Annual Cohen Lecture Has USciences Community Thinking Globally

By Frank Kunkle


From left to right: Dr. Andrew Peterson, Mayes College dean; Sir George Alleyne, director emeritus of the Pan American Health Organization; and Dr. Lois K. Cohen, lecture namesake.

For the past three years, the Lois K. Cohen Endowed Lecture Series in Global Health has charged the USciences and healthcare communities with the challenge of becoming globally aware. This lecture series, brought to fruition by the generosity of Dr. Lois K. Cohen’s niece ILENE WARNER-MARON PhD’07, has allowed Dr. Cohen to keep its pioneering message consistent—“to work in healthcare today means to work in global healthcare.”

The third annual lecture during the fall semester was entitled “Noncommunicable Disease: The Global Challenge” and was delivered by Sir George Alleyne, who is director emeritus of the Pan American Health Organization.

Although they are numerous, the noncommunicable diseases (NCDs) Sir Alleyne addressed in his talk included cardiovascular disease, diabetes, cancer, and chronic respiratory disease.

“When we think global health, most of us think of third-world countries where people are starving, have limited access to water, and are suffering from common infectious diseases such as TB, malaria, and HIV,” said ANDREW PETERSON, PharmD, PhD’09, dean of Mayes College of Healthcare Business and Policy, which presented the talk. “Sir Alleyne reminded us that noncommunicable diseases plague these individuals as well. NCDs are not just diseases affecting rich, developed countries; they are the largest reason for death worldwide.”

“Students today are global citizens in many ways, and that has to do with the use of social media and their access and use of information.”

- Lois K. Cohen

The presentation addressed many of the myths about the diseases and also provided vast insights into the facts and truths surrounding NCDs and women, their estimated economic toll, risk factors, and more.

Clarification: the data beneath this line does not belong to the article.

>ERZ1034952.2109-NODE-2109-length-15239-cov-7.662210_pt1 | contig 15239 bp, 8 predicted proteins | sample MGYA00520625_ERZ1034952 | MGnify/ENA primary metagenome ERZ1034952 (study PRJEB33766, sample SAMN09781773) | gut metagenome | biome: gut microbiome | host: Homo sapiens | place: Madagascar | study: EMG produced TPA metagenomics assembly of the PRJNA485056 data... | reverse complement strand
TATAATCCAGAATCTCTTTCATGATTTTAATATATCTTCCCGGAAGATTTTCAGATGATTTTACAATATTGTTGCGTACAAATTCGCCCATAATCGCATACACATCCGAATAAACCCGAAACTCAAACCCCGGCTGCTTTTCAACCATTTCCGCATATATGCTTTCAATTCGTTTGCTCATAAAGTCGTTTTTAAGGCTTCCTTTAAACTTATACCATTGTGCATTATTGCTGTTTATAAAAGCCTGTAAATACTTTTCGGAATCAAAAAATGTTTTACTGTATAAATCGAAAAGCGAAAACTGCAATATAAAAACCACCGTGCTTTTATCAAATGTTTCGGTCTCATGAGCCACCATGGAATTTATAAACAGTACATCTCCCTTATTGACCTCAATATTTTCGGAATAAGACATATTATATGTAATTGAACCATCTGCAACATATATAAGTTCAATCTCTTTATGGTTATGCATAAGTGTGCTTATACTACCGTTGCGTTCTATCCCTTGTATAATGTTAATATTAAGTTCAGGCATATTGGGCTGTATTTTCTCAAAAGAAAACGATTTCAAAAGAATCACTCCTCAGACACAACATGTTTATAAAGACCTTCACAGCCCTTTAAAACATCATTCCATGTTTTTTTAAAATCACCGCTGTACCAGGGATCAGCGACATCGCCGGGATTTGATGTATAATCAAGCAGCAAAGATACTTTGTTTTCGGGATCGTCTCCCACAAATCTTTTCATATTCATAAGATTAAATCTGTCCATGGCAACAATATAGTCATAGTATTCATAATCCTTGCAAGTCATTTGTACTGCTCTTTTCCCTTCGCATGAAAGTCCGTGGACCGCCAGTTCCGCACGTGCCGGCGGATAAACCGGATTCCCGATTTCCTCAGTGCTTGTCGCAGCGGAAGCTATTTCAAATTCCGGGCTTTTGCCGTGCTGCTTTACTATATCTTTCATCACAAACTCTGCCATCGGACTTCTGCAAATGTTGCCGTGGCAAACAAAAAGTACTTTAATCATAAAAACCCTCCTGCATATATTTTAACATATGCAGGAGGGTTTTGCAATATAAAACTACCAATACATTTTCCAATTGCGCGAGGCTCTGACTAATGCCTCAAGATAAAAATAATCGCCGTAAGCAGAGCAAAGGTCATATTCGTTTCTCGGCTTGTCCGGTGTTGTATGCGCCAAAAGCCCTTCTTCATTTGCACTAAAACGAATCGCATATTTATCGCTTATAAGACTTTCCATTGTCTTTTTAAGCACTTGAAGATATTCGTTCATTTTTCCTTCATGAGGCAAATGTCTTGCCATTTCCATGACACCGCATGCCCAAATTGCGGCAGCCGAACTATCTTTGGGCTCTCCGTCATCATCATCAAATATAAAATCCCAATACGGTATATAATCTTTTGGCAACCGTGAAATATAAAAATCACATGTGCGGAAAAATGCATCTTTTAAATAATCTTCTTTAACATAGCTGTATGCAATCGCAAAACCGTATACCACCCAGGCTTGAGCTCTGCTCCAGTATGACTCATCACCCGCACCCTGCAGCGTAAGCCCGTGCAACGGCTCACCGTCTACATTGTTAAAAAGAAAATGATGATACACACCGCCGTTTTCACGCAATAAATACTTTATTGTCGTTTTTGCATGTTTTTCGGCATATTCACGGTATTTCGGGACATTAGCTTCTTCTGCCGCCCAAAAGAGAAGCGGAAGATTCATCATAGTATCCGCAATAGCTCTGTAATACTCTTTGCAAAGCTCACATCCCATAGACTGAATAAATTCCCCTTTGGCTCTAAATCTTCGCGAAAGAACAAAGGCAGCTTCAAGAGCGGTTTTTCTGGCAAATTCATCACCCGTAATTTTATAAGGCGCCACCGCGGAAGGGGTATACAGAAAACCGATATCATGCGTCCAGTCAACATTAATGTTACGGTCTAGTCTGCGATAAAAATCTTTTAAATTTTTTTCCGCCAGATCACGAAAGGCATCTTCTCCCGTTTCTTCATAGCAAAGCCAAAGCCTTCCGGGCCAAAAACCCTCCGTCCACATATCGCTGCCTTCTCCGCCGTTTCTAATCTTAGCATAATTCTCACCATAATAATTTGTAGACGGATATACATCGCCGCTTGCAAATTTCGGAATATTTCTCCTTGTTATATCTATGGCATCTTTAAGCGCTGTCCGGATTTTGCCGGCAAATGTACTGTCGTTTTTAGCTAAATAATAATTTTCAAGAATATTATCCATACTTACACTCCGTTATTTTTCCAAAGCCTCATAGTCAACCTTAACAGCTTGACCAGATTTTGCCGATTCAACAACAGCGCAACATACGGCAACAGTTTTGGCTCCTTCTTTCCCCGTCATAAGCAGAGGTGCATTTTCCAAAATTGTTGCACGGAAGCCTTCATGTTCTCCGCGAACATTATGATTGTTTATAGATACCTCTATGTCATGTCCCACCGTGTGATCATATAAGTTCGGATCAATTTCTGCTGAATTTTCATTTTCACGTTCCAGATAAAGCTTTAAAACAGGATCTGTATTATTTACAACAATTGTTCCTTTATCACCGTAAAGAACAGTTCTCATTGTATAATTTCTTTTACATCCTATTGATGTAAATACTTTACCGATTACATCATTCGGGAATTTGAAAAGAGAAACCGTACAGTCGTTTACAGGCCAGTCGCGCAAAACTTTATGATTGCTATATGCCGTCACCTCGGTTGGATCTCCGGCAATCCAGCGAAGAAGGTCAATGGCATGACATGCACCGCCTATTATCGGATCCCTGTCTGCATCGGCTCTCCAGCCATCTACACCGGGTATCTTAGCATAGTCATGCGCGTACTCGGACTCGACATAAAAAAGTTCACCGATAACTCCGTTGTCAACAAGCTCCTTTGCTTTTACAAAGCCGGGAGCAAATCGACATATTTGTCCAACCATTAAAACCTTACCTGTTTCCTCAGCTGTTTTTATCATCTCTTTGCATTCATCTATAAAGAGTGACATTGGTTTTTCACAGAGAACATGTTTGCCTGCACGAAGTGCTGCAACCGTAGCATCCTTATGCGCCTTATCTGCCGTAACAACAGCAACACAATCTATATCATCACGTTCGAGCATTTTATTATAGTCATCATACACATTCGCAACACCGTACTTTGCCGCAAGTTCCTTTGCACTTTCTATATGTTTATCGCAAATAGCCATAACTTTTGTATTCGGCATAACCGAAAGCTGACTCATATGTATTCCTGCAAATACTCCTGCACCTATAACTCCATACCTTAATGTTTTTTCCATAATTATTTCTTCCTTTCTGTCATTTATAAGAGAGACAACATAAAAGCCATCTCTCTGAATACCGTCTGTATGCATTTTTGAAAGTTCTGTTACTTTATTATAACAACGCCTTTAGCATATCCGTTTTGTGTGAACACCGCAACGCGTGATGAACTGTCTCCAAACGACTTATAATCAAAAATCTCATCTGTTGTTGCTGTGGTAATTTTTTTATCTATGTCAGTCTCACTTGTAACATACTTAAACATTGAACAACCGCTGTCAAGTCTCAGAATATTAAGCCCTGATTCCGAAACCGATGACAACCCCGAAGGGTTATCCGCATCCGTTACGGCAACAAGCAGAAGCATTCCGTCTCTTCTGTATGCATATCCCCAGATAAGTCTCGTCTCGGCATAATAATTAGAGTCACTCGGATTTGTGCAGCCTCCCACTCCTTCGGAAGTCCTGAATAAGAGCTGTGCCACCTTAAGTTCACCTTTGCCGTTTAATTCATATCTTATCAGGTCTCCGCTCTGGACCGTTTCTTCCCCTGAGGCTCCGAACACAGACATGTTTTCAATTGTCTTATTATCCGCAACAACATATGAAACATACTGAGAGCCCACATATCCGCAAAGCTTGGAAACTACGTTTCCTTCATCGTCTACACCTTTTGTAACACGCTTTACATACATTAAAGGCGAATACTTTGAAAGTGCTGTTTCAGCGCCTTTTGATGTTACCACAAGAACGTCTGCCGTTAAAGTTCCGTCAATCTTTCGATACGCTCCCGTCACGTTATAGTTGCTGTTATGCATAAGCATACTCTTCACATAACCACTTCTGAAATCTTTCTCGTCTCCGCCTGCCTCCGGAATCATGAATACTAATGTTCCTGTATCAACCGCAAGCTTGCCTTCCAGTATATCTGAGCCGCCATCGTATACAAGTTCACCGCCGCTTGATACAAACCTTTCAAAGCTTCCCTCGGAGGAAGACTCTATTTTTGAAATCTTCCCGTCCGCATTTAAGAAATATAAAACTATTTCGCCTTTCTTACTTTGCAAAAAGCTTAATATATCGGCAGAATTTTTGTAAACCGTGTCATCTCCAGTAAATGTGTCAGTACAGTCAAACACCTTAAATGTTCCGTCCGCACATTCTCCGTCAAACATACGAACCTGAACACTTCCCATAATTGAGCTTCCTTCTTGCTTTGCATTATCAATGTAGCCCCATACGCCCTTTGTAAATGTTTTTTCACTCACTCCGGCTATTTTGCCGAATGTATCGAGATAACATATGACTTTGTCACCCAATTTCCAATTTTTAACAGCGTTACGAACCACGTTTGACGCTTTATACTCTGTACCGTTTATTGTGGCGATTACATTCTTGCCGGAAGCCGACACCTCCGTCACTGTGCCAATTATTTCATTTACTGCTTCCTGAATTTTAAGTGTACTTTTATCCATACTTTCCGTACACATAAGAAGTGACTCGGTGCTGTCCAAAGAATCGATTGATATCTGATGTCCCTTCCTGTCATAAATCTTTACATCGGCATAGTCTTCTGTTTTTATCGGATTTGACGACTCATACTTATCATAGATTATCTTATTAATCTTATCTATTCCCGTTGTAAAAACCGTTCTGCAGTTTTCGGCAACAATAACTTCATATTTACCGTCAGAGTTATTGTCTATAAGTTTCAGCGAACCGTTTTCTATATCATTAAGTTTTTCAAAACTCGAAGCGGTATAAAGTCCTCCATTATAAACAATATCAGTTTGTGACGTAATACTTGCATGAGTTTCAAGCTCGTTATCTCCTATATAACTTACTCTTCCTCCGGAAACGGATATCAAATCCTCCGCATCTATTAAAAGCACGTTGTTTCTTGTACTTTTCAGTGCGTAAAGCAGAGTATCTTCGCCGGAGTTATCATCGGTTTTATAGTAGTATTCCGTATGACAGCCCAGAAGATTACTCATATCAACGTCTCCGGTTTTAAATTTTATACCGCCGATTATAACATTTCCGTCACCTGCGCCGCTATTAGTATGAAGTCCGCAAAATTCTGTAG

“A major new challenge in global health is the organization of health systems to prevent and treat the emerging disease threat,” Sir Alleyne shared. “The basis of that organization will be universal health coverage, which must involve care for chronic conditions—a rethinking of primary healthcare.”

A “fireside chat,” which followed the lecture, allowed Sir Alleyne and Dr. Cohen to respond directly to student questions and issues surrounding cultural competence and the ways in which NCDs will affect healthcare globally.

“Students today are global citizens in many ways, and that has to do with the use of social media and their access and use of information,” said Dr. Cohen. “They are better informed and advocating for more global health in their curriculum. Students can take some of the messaging on noncommunicable diseases to help spread information and become role models.”



4th Annual Lois K. Cohen Endowed Lecture Series in Global Health is September 26, 2013.


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